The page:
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Your co-worker approaches and says she will not be able to give a presentation this afternoon due to a family emergency. She asks you to present your team’s proposal instead.  You reluctantly accept the task.  With a quick roll of the eyes she drops the proposal on your desk and charges off.

Despite being the senior executive on the team and perhaps the most qualified, you never give the presentations.  Perhaps this is the reason why you have yet to be offered a management position.  You've been with the same company with little advancement over the past several years.

You go over the proposal, but the more you think about it, the more you envision making a mistake.  The worst scenarios come-up in your head which make you feel like you are unprepared.  Feeling unprepared makes you think through the proposal again and again and forever and again.  You can see how ridiculous it is, but can't help but feel unprepared.  

Your day starts to tailspin out of control in this vicious cycle.  You know she had good reason, but still, you start to feel resentful towards your co-worker for dropping this on you.  Your heart is racing, your face is flush and the presentation is hours away.  

Sound familiar?

You’re not alone.  You may have Social Anxiety Disorder, also known as SAD.  It's the second most common anxiety disorder in the United States, second only to phobia related disorders.  It includes many of the symptoms noted above, as well as, increased perspiration, nausea, inability to speak clearly, trembling and fidgeting.  People who suffer from this disorder are consumed with fear.  Some common fears include being considered uninteresting, awkward or foolish. 

More than 15 million American Adults are diagnosed with this, yet, less than 5% with this disorder seek treatment within the first year following the initial onset. Moreover, most don’t seek a diagnosis for more than 10 years after the symptoms begin.  Most symptoms begin in the late teen years, but can also develop later in life.

Often the stigma of being diagnosed with a mental disorder prevents people from sharing their symptoms with their doctors.  But, mental disorders such as anxiety and depression are fairly common.  According to NIMH, National Institute of Mental Health, as of 2017, over 46 million Americans have some form of mental illness. 

Another reason for delayed diagnosis may be that friends, co-workers and family members misunderstand the severity of the disorder.  Many may expect social anxiety sufferers to “ just get over it”.  Which may not possible without some form of professional intervention.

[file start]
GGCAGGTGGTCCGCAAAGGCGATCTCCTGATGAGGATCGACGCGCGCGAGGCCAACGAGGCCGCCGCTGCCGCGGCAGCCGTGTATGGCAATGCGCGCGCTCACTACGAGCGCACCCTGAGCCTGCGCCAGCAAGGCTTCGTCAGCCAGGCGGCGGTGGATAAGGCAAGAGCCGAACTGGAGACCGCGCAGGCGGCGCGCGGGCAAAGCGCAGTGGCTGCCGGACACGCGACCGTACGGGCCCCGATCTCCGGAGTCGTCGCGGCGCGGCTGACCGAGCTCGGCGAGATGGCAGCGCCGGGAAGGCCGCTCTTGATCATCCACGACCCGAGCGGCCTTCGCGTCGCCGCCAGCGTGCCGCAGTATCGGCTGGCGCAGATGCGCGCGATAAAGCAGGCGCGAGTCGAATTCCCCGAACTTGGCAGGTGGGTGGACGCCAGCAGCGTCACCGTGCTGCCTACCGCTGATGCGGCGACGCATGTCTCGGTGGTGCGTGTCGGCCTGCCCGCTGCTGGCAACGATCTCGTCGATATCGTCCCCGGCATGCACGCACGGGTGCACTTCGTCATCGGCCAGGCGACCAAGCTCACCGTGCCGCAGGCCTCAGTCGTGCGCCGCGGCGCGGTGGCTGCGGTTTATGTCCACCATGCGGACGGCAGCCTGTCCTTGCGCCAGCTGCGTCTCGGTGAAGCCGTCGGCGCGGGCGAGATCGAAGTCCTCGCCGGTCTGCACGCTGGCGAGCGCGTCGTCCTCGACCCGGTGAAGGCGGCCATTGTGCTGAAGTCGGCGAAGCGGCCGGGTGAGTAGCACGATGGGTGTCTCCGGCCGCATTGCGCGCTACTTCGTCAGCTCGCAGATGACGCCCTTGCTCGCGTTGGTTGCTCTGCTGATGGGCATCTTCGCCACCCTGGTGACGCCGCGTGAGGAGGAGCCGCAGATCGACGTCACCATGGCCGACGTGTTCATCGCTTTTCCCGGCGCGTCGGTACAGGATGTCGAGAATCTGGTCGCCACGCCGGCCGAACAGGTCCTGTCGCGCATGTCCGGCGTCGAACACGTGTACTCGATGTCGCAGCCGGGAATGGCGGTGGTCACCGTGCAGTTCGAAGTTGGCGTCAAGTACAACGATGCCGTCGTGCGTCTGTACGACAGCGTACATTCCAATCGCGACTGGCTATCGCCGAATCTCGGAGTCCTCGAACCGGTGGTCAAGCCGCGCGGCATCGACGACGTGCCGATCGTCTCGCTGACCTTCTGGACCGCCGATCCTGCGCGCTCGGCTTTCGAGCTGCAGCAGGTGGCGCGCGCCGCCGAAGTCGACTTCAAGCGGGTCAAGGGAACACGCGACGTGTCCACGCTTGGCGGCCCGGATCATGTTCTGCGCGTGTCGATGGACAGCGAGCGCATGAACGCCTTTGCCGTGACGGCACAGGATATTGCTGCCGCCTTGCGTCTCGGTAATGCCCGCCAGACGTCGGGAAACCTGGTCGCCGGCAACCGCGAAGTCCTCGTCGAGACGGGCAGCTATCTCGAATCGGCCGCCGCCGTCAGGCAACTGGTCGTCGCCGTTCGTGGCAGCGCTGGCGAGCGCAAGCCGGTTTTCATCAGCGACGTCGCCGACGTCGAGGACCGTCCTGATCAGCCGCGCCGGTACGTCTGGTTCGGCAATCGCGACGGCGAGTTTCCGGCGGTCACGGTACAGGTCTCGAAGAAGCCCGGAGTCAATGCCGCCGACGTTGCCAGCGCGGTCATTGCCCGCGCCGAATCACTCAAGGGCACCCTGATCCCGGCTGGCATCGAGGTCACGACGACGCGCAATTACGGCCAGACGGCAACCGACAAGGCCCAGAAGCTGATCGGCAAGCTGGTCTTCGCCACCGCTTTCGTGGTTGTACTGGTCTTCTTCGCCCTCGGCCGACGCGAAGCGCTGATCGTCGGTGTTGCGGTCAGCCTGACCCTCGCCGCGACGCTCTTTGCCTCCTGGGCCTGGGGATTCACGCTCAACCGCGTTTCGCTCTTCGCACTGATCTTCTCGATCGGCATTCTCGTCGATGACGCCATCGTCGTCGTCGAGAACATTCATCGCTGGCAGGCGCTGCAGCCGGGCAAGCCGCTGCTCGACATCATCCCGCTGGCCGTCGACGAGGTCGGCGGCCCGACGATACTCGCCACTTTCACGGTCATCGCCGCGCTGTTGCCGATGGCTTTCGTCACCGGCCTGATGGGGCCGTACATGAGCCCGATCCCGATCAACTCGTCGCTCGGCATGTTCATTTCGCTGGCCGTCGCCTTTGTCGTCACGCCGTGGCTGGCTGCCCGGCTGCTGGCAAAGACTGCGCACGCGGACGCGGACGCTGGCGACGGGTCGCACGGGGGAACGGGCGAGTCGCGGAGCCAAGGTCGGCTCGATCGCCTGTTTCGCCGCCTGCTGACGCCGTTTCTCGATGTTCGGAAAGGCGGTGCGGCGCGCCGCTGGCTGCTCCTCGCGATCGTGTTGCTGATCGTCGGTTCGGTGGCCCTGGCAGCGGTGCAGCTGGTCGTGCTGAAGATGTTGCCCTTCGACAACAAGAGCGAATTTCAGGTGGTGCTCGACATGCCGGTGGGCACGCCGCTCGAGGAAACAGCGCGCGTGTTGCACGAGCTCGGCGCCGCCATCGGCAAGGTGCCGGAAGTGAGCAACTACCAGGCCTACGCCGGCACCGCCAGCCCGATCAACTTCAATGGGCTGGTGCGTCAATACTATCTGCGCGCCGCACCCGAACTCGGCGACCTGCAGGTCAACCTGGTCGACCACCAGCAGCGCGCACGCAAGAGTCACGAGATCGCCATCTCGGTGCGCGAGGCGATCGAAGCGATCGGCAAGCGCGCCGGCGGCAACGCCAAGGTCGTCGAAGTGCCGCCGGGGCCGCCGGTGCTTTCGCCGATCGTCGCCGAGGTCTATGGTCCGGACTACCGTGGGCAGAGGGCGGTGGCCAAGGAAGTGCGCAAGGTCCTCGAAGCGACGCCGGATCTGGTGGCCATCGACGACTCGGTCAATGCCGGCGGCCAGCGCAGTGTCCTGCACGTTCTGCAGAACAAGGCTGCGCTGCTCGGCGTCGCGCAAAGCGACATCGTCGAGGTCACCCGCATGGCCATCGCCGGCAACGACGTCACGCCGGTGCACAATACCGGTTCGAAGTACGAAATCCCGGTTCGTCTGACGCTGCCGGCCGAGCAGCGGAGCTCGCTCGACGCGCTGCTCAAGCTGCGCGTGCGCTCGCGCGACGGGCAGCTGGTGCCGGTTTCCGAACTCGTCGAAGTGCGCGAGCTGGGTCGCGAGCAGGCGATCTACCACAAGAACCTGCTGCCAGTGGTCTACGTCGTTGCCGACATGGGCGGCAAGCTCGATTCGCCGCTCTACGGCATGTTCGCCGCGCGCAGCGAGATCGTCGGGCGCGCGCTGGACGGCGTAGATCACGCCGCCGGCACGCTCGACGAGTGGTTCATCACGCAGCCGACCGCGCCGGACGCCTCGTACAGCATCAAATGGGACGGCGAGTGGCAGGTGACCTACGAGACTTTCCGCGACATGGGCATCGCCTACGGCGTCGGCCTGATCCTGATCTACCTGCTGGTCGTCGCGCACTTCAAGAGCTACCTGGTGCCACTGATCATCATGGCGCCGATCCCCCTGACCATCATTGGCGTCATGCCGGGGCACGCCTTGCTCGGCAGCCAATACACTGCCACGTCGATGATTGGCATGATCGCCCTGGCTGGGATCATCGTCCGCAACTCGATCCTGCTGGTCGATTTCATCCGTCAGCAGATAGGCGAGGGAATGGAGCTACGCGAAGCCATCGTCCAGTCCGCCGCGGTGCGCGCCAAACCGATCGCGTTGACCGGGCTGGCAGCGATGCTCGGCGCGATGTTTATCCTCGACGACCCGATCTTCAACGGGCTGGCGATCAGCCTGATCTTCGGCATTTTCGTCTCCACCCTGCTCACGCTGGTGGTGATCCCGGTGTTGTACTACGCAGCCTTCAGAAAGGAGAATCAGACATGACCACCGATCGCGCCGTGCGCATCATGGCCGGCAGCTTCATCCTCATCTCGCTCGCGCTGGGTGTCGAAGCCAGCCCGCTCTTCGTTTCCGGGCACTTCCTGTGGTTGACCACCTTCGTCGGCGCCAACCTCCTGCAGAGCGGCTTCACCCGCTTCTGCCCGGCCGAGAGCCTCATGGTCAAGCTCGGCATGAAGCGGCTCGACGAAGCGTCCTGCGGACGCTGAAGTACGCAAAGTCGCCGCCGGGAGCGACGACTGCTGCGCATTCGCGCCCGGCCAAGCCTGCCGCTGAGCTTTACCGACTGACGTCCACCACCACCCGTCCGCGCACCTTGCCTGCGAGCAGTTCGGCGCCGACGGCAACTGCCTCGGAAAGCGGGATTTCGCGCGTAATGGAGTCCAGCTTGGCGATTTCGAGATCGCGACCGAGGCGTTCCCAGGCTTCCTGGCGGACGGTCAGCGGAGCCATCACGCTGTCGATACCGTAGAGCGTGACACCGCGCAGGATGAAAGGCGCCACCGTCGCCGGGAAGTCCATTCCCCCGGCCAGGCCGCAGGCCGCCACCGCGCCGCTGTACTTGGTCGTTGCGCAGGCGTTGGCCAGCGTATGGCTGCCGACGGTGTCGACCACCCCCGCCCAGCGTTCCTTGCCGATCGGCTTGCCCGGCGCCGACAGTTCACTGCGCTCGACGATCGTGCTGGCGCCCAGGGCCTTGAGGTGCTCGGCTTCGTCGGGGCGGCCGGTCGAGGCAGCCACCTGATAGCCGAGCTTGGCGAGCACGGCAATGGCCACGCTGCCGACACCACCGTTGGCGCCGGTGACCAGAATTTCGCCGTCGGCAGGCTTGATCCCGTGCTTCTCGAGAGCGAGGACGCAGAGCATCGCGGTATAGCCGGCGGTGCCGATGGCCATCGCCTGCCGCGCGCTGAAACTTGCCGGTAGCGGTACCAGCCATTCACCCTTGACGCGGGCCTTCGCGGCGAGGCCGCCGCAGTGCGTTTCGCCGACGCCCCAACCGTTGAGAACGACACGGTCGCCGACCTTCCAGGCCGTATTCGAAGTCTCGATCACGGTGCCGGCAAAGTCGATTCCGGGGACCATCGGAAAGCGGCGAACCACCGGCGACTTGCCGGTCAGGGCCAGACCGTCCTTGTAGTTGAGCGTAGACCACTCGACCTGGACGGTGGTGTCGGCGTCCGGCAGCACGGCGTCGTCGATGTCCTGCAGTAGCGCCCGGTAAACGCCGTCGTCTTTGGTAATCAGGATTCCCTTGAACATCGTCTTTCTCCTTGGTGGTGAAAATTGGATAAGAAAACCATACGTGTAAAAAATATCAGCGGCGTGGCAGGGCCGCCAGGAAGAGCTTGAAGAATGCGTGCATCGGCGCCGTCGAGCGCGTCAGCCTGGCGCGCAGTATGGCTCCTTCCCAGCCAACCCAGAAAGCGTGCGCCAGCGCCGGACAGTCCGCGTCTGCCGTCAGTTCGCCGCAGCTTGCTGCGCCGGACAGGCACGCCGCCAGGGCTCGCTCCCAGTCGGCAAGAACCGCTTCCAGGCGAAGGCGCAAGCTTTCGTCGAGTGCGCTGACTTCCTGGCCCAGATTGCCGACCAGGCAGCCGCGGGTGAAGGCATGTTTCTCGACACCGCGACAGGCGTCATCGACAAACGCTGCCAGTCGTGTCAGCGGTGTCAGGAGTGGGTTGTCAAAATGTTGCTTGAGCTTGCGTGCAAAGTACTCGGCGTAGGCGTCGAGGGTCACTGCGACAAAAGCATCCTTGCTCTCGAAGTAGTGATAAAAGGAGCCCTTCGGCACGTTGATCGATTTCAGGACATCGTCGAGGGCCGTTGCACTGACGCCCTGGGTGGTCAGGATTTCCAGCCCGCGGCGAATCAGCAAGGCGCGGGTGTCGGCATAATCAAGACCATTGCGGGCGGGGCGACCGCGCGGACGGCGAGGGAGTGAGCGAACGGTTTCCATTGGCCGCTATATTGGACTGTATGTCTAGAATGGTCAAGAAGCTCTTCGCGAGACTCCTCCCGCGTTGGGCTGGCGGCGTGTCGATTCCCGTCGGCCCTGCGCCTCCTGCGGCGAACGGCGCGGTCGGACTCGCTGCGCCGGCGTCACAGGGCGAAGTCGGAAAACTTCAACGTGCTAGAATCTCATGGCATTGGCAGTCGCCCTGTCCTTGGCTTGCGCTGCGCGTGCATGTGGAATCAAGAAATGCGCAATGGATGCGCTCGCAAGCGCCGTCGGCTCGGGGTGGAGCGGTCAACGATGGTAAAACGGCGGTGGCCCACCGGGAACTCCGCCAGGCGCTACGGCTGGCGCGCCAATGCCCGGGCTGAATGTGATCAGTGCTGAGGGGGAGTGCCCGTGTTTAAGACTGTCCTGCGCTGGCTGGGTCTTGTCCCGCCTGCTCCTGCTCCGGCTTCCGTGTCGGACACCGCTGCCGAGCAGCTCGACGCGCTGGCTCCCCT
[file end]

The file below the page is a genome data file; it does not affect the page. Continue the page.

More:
Unfortunately, some individuals get much worse before they get better and try to self medicate.  Consequently, this disorder increases the risk for addiction, alcohol abuse and/ or major depressive disorder.  


Social anxiety disorder ranks third among the most common psychiatric conditions with the most common being major depression and alcohol dependence, according to data collected in a National Comorbidity Survey.
Reference: NCBI (National Center of BioTechnology Information)

How to cope

The most effective means of coping with this disorder is to first seek a diagnosis and treatment plan.  While the treatment plan for the disorder may include a counselor or psychologist, the medical diagnosis and any necessary prescriptions must come from a Medical Doctor, Doctor of Osteopathy, Physician's Assistant, Nurse Practitioner or Naturopathic Physician.  This may include a psychiatrist (MD only), family physician or other specialist.  Upon visiting your doctor, prepare a written list of questions, concerns and symptoms.  

Suffering from an anxiety disorder makes it difficult to focus when confronted by a health care professional.  It’s good to have something you can refer to during the appointment.  


Prescriptions vary and have side effects.  They may interact poorly with other drugs or conditions.  Be sure to discuss the benefits and drawbacks of adding a prescription to your treatment plan.  A medication may be extremely beneficial, but it should not be considered the only option to treat your anxiety disorder.

A counselor, therapist or psychologist is very helpful in treating this disorder.  However, it’s important to locate a professional who has experience with Social Anxiety Disorder and situations like yours.  Be patient with the therapy, especially if you have had the undiagnosed problem for many years.  It will take some time to develop the ability to feel comfortable in social situations.

References:  12/02/2018 - Anxiety and Depression Association of America, Social Anxiety Disorder, 12/03/2018 - Mayo Clinic


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